Guiding Question: To what extent did Founding principles of liberty, equality, and justice become a reality for African Americans from Reconstruction to the end of the nineteenth century?
- I can interpret primary sources related to Founding principles of liberty, equality, and justice from the colonial era to the outbreak of the Civil War.
- I can explain how laws and policy, courts, and individuals and groups contributed to or pushed back against the quest to end slavery.
- I can create an argument using evidence from primary sources.
- I can analyze issues in history to help find solutions to present-day challenges.
Thomas Nast was a famous political cartoonist and influential contributor to Harper’s Weekly, a New York–based publication that featured foreign and domestic news, fiction, and illustrations. The following images by Nast appeared in Harper’s Weekly in 1874. Nast depicted a member of the White League and a Ku Klux Klan member shaking hands over a shield depicting “The Lost Cause.” An African American family cowers under a skull, while a schoolhouse burns and a man is lynched in the background.
Image: Thomas Nast, “The Union As It Was”, 1874
The Union As It Was by Thomas Nast, 1874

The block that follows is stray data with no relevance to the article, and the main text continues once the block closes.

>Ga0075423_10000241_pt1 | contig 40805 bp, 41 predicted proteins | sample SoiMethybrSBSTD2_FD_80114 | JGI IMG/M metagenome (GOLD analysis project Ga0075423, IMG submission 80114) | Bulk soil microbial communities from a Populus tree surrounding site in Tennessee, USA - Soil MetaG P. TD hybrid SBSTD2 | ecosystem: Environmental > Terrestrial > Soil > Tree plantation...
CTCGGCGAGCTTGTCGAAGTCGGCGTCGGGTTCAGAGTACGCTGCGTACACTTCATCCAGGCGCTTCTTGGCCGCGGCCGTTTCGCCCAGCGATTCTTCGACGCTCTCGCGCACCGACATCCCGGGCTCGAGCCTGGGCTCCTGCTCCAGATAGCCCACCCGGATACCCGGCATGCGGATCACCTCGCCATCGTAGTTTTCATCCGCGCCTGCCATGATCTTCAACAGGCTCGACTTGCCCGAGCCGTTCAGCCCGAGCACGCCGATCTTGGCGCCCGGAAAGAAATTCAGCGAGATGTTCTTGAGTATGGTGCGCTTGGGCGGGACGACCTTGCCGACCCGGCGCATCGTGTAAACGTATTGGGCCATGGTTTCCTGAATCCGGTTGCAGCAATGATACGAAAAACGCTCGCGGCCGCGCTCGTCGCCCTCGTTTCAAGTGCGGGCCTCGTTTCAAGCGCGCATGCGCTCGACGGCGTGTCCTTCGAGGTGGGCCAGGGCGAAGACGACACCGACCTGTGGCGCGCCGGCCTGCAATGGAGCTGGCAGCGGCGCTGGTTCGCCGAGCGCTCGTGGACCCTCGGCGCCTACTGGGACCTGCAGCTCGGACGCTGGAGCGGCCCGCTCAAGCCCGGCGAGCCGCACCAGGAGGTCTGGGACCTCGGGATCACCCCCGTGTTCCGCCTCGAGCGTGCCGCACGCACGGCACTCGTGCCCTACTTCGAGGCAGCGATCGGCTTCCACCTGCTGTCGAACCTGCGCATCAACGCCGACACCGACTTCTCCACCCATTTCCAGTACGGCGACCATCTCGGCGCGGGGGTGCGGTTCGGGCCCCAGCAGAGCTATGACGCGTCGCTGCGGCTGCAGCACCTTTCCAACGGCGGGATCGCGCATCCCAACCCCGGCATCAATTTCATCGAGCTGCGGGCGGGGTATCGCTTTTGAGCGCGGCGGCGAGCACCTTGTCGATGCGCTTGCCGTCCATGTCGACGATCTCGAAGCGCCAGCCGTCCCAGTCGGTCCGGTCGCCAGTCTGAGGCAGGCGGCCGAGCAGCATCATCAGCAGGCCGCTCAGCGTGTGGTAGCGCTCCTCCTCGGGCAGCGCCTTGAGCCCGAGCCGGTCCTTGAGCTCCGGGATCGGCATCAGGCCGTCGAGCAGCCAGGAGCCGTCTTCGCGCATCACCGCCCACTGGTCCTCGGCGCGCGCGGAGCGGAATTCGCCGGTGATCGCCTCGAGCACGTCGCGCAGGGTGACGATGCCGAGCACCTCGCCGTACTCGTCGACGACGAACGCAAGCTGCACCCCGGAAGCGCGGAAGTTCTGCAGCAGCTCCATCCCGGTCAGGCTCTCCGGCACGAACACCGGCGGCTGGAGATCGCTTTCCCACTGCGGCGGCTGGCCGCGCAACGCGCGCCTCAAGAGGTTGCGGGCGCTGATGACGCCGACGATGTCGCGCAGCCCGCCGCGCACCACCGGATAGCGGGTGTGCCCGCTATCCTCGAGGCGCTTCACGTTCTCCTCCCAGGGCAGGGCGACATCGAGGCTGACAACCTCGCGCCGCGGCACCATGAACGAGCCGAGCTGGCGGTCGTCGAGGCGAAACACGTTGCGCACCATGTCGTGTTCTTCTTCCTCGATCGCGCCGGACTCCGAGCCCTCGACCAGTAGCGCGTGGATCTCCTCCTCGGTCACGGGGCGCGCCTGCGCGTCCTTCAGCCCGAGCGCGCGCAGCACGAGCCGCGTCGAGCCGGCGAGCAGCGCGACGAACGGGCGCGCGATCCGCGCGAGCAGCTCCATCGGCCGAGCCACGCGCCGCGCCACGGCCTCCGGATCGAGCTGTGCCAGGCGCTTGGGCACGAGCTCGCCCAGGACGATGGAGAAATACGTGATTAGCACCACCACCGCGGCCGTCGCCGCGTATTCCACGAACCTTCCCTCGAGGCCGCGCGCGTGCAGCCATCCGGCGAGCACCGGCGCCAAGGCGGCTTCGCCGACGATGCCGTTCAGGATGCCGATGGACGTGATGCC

Comprehension and Analysis Questions
- Compare Nast’s depiction of white supremacist groups with the description in Documents 8 and 9. Which do you find more effective? Why?
- Nast’s cartoon was drawn 3 years after the final Enforcement Act was passed. What does this reveal about Klan violence in the South?
More from this Category
Thomas Nast on Reconstruction | BRIdge from the Past: Art Across U.S. History
What impact did the Reconstruction Amendments have on the application of our Founding principles? In this video, Mary and Gary explore two Reconstruction-era cartoons by Thomas Nast. “Uncle Sam’s Thanksgiving Dinner" (1869) and “The Union As It Was" (1874) give insight into the nature of liberty and equality in the United States shortly after the Civil War. Do you agree with Nast’s commentary about the intentions and consequences of Reconstruction?